After getting his BFA in urban planning and ceramics at Iowa State University in 1996, Gates went to South Africa for graduate school and did an MA that focused on the study of traditional African religions. In 2006, he completed another master’s degree at Iowa that combined all three fields: religious studies, urban planning and ceramics. The complexity of his artistic practice reflects the diversity of his interests and experience. He makes objects and he performs; he is a museum artist who also utilizes informal and unusual spaces; he is concerned and careful about the formal aspects of his materials (both physical and musical) and he is committed to the political and social impact of everything he does. When I asked him what nomenclature he prefers, e.g., “visual artist” vs. “performance artist,” he replied, “A practice takes years to grow and even longer for people to know all the pieces. Any one label can be used at a given time so long as people are ready to be shocked when an entirely different set of interests and personal vocabularies avail themselves. This can be fun as it keeps the lecture quite lively. Artist is fine.” Artist it’ll be then.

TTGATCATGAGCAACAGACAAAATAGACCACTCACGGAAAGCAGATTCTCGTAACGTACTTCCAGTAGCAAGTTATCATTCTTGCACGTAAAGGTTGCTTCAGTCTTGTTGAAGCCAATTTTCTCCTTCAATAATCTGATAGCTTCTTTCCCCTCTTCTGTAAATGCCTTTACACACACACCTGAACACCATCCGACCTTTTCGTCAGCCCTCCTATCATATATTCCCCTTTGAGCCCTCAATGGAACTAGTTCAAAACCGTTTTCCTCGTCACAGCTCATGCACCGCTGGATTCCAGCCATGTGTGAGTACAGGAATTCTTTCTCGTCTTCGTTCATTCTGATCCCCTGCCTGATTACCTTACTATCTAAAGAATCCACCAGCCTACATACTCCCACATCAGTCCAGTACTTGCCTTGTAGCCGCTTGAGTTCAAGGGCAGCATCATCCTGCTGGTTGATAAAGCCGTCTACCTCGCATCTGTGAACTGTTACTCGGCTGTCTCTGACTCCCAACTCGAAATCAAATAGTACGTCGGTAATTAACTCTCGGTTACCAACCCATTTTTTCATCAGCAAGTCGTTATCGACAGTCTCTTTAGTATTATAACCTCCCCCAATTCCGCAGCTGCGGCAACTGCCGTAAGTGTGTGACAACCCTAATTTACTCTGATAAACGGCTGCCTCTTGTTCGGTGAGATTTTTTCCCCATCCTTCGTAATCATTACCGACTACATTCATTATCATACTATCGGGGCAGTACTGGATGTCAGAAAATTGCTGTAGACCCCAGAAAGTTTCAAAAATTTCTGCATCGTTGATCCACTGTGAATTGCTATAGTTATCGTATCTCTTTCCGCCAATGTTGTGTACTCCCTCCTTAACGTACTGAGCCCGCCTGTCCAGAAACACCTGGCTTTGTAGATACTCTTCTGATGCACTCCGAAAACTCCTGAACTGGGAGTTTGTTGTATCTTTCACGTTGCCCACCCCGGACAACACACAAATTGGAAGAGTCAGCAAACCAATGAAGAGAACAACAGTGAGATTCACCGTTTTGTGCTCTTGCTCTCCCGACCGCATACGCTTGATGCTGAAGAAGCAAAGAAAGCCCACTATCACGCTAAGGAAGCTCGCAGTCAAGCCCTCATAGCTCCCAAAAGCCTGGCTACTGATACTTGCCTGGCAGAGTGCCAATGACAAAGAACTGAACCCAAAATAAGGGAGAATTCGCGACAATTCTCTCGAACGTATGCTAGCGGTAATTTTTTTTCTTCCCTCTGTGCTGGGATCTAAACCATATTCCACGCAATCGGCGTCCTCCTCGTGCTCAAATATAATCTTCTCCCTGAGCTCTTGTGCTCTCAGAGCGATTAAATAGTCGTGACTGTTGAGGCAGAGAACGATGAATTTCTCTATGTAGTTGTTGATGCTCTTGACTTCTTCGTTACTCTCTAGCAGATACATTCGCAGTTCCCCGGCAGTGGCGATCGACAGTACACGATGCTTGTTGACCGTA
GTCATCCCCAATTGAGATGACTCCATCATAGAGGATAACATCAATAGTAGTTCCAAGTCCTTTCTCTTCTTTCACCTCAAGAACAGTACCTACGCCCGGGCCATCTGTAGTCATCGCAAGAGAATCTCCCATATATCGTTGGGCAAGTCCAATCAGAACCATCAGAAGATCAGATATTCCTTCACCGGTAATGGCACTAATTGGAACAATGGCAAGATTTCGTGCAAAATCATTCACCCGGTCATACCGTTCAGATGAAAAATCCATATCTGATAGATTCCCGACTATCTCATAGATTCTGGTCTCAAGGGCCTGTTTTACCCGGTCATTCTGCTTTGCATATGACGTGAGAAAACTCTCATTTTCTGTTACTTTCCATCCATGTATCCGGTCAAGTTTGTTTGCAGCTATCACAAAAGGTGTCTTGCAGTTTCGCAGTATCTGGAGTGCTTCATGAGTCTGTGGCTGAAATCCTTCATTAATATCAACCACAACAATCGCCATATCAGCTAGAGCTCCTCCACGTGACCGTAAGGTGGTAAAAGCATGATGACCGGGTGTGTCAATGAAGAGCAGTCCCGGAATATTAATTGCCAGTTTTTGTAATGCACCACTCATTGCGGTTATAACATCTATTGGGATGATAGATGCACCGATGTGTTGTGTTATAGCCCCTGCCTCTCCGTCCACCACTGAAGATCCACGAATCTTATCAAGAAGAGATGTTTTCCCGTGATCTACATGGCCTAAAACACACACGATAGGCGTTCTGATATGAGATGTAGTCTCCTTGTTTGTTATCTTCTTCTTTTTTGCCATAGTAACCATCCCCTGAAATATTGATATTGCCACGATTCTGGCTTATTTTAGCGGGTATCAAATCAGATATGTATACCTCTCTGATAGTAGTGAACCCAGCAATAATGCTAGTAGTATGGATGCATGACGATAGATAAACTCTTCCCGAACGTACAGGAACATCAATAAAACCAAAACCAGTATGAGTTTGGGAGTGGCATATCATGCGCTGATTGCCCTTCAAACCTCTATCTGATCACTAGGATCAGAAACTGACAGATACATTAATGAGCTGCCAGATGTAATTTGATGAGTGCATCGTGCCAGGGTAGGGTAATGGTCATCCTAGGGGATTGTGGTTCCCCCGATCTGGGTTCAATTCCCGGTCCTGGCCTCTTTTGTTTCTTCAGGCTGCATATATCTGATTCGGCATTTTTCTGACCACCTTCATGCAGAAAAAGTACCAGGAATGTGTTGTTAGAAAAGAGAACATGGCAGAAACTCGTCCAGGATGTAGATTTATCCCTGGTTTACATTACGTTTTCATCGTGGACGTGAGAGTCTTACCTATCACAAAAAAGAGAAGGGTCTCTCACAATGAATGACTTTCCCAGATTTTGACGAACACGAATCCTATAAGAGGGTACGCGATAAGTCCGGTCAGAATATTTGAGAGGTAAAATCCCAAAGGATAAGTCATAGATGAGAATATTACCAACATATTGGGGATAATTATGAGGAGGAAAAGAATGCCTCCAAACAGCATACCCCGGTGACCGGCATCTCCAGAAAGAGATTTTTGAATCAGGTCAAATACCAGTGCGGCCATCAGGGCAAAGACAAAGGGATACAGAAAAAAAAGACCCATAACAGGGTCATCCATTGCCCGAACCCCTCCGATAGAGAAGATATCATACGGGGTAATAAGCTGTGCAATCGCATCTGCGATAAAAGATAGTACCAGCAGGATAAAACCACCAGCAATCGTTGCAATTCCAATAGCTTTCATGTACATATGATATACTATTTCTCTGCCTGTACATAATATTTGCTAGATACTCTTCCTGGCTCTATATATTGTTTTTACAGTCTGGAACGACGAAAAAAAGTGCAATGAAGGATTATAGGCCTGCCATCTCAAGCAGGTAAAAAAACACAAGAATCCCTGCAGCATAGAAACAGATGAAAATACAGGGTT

When it comes to his artwork, Gates has no problem overreaching. Arrange for the 200-plus members of the South Shore Drill Team to perform for 150-plus white academics at the University of Chicago where he works and then deliver a companion lecture declaring “you need niggers”? Not a problem. Decide to redevelop an entire block at 69th and Dorchester under the name Dorchester Projects? Walk into the Prairie Avenue Bookstore during its closing days and ask for all of the books to create a reading room on the South Side? Absolutely. Gates will tell you a lot about his ambition, but he’s also a realist. “I can’t finish Dorchester Projects by myself, it’s big enough to receive other people.” He’s also not afraid; and until he’s described the effect that this fear has over cultural and social development in the black communities of postindustrial cities like St. Louis, Milwaukee, Detroit and Omaha, it’s hard to understand how powerful this self-assurance is. He claims easily, “I don’t ask myself ‘What right do I have to live on my block and think I can do all of this?’ I have the right.”